Wednesday, May 31, 2023
HomeSportMLBNew MLB rules have changed roster decisions

New MLB rules have changed roster decisions

Across Arizona and Florida, The big leagues are already rolling into town, with early reports of spring training. A medical examination is required next week. The game will start next week. The baseball season is about to start, and it’s looking decidedly different from past seasons.

In fact, this year may mark the most significant shift in the way baseball has played the sport in quite a while. In recent years, baseball has introduced designated hitters, a minimum of three hitters, year-round interleague play and additional postseason spots in both leagues, but leagues have rarely incorporated so many substantive changes at the same time.

Going forward: each team will play each other; a pitch clock will start ticking from 15 or 20 seconds between each pitch; the base will be three squares larger in; and at least two infielders must be on each side of second base when the ball is pitched, and none of the four infielders can stand on the grass when the pitcher is on the rubber.

The schedule itself will vary enough to warrant checking throughout the season. Come to think of it, in a league as seemingly even as the National League West, giants like the Dodgers and Padres wouldn’t have as many opportunities to measure each other. The clock will speed up the game, especially early on, forcing more thoughtful players to actively adjust to their peers. A (slightly) larger base will (slightly) increase steal attempts, and, the league wants to reduce damage around the base.

But shift restrictions have the potential to change the field product most drastically. It has changed some roster decisions. Sticking with the NL West, the Dodgers’ decision to move Max Muncy to third base and acquire Miguel Rojas as center field insurance illustrates how some evaluators are adjusting.

The Dodgers were happy to have Muncy man at second base; now, he makes more sense as a third baseman. Rojas doesn’t fit the caliber of hitters the Dodgers typically deploy, but he certainly fits the defensive threshold of this new era.

The left-handed power pull hitter suddenly looks more promising. The Giants gave York Pederson nearly $20 million, and he’s worth slightly more than a WAR this season. After a season at the bench level, the Twins guaranteed Joey Gallo $11 million.

The Twins are a great example of a team that has invested in the idea that a new era may be upon us. Last month they traded Luis Arráez to the Marlins team, in part because he doesn’t look like a skilled second baseman given these new constraints. But the Marlins were apparently less convinced, as they traded Rojas to the Dodgers, acquired Arráez and moved their standout second baseman Jazz Chisholm Jr. to center field.

This season should prove who is right.

Oh, and don’t forget that by 2023 every Triple-A stadium will have electronic strike zones. This may soon appear in MLB as well. )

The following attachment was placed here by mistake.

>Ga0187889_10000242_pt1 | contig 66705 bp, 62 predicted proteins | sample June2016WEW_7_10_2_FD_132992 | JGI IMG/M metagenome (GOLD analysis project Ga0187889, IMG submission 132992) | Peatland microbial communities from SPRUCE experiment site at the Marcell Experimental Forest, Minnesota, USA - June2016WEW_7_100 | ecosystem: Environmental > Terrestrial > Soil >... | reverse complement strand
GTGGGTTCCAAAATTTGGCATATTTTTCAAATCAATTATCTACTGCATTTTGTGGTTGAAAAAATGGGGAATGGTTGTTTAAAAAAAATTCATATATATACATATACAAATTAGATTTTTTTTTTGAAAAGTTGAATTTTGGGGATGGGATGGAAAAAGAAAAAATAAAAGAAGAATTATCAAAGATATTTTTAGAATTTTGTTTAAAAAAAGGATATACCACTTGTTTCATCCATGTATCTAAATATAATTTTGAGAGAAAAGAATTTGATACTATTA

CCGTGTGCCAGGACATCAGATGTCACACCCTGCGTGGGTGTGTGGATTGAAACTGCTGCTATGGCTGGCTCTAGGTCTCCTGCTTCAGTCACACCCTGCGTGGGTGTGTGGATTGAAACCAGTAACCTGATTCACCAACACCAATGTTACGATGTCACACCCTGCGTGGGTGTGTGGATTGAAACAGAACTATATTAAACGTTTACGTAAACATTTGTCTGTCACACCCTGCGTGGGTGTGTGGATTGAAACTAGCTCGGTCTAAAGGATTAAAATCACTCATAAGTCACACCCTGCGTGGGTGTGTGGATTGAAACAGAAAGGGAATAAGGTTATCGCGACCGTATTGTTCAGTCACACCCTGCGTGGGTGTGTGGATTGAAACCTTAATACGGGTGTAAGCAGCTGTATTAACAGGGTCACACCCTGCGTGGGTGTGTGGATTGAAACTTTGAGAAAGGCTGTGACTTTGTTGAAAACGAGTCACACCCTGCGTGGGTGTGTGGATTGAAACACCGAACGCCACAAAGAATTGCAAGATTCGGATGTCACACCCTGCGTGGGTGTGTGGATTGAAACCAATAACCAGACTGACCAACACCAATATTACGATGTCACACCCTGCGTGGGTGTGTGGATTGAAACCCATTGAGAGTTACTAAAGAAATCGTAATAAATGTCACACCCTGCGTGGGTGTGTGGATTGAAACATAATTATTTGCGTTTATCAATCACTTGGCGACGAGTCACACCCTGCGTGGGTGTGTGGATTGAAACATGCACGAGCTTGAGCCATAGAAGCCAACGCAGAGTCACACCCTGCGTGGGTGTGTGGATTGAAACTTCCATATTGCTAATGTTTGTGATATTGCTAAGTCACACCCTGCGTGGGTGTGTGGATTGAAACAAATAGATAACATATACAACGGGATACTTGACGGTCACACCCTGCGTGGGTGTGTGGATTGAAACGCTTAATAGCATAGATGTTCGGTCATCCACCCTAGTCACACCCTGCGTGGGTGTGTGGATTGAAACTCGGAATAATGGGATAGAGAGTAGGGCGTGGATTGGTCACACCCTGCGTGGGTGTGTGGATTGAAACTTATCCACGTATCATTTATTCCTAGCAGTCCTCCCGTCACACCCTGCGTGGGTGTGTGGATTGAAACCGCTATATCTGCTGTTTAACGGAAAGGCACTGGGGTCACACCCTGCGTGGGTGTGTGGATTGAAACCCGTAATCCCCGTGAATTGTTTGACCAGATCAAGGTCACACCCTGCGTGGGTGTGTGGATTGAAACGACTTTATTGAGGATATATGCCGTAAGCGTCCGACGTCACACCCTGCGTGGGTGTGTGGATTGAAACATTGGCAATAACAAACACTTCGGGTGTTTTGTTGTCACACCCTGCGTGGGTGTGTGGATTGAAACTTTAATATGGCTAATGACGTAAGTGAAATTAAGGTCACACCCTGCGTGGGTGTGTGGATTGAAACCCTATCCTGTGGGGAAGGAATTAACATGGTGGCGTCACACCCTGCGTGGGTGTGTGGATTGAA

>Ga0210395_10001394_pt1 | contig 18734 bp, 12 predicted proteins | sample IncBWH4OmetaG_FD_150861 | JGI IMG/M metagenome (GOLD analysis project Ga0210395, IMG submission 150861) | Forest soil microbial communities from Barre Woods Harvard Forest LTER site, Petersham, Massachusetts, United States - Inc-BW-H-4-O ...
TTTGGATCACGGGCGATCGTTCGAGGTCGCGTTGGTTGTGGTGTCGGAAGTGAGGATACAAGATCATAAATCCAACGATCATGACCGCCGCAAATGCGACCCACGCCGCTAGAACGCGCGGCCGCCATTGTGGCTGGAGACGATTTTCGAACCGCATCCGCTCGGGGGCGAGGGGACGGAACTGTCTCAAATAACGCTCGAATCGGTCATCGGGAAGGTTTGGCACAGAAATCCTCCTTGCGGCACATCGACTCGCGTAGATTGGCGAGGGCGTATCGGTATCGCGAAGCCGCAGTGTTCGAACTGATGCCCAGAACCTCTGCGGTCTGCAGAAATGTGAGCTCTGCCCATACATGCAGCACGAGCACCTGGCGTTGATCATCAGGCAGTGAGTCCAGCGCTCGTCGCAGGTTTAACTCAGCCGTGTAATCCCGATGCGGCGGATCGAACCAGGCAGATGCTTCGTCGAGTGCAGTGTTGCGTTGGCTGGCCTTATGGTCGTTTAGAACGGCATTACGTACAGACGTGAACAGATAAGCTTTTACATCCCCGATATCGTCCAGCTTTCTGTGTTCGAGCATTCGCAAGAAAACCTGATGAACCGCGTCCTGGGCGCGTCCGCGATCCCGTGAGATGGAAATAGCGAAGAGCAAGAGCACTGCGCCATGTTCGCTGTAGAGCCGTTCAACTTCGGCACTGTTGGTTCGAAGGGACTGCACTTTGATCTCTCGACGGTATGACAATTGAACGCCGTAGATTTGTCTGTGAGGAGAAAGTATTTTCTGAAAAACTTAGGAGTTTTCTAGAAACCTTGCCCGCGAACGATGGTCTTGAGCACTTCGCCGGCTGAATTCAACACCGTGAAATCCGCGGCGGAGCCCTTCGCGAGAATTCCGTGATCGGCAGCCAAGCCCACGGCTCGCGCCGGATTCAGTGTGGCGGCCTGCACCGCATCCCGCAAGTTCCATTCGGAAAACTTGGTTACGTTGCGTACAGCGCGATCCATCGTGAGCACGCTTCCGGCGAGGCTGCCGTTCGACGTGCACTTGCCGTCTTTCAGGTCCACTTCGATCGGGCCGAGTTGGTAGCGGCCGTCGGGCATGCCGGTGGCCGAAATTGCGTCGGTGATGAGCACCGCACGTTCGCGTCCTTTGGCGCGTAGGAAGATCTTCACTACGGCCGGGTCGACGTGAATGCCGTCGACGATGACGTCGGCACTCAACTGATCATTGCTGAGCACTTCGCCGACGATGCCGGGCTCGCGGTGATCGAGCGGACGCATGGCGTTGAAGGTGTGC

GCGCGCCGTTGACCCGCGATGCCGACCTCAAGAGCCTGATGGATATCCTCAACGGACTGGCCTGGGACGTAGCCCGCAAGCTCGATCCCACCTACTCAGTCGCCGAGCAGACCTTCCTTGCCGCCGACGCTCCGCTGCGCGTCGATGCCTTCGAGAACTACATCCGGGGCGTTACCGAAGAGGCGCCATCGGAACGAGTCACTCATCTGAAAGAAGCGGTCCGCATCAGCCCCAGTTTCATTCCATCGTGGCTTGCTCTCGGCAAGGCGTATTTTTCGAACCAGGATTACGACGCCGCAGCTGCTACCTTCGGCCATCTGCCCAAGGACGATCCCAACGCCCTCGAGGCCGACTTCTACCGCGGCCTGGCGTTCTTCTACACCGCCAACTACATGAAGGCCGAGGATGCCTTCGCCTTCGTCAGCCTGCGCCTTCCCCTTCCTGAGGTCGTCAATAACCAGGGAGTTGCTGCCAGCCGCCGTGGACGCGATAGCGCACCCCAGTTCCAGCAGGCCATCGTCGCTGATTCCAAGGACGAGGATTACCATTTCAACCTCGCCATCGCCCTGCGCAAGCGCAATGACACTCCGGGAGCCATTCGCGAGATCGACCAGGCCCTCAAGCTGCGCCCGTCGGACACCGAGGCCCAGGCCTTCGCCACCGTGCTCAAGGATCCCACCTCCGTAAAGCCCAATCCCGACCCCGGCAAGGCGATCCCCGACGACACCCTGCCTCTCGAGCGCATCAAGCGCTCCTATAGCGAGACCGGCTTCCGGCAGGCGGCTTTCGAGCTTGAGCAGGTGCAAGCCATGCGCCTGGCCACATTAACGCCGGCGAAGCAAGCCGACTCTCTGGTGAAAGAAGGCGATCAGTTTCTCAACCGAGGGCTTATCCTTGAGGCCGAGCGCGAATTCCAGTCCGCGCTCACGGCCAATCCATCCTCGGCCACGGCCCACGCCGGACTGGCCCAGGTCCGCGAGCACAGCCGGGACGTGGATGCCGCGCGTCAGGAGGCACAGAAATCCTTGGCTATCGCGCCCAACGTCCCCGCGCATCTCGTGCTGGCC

We reported last week on a small trend that seems to be thriving: Late blooming arbitration-eligible players are signing all the extensions. The Rays signed three of those players individually, are reportedly in talks with another, the Mets signed another, and now, the Mariners have signed a utility player of their own, Dylan. Moore.

Moore, 30, agrees to a three-year deal that buys out his free-agent years. He’s guaranteed nearly $9 million. Like the Rays’ Pete Fairbanks, Jandi Diaz and Jeffrey Springs and the Mets’ Jeff McNeil, Moore isn’t a touted amateur prospect. He was signed for $10,000 as a senior and didn’t make his major league debut until he was 26 years old.

His guarantee is the same extension total that usually gets noticed this time of year, but it’s also about three times the money he’s made thus far in pro baseball .

We haven’t seen any extensions that are usually more common this time of year: pre-arbitration players signing extensions for several seasons.

Beltran’s back

Don’t get obsessed with the potential significance of the Mets bringing back Carlos Beltran. His current role, according to reports, is that of special assistant to general manager Billy Eppler, not the managerial job he was hired to do before his involvement in the Astros’ card-stealing scandal was revealed. But it’s a big step from the broadcast booth he worked for the Yankees last season to the front office.

The scenario for Beltran to finally become a manager again is immediately easier. It also becomes easier to envision Beltran winning election to the Hall of Fame while working in baseball.

He received nearly half of the ballots submitted this year. If his reputation bounces back as he works to get back on the organizational totem pole, that total should skyrocket.

Pedro Moura is the National Baseball Writer for FOX Sports. He previously covered the Dodgers for The Athletic, the Angels and Dodgers for the Orange County Register and LA Times, and his alma mater USC for ESPN Los Angeles. He is the author of “How to Beat the Losing Game.” Follow him on Twitter @pedromora


Headlines from FOX Sports:

Major League Baseball

Major League Baseball from Major League Baseball Get more Follow your favorites, get game information, news, etc.



Please enter your comment!
Please enter your name here


Featured NEWS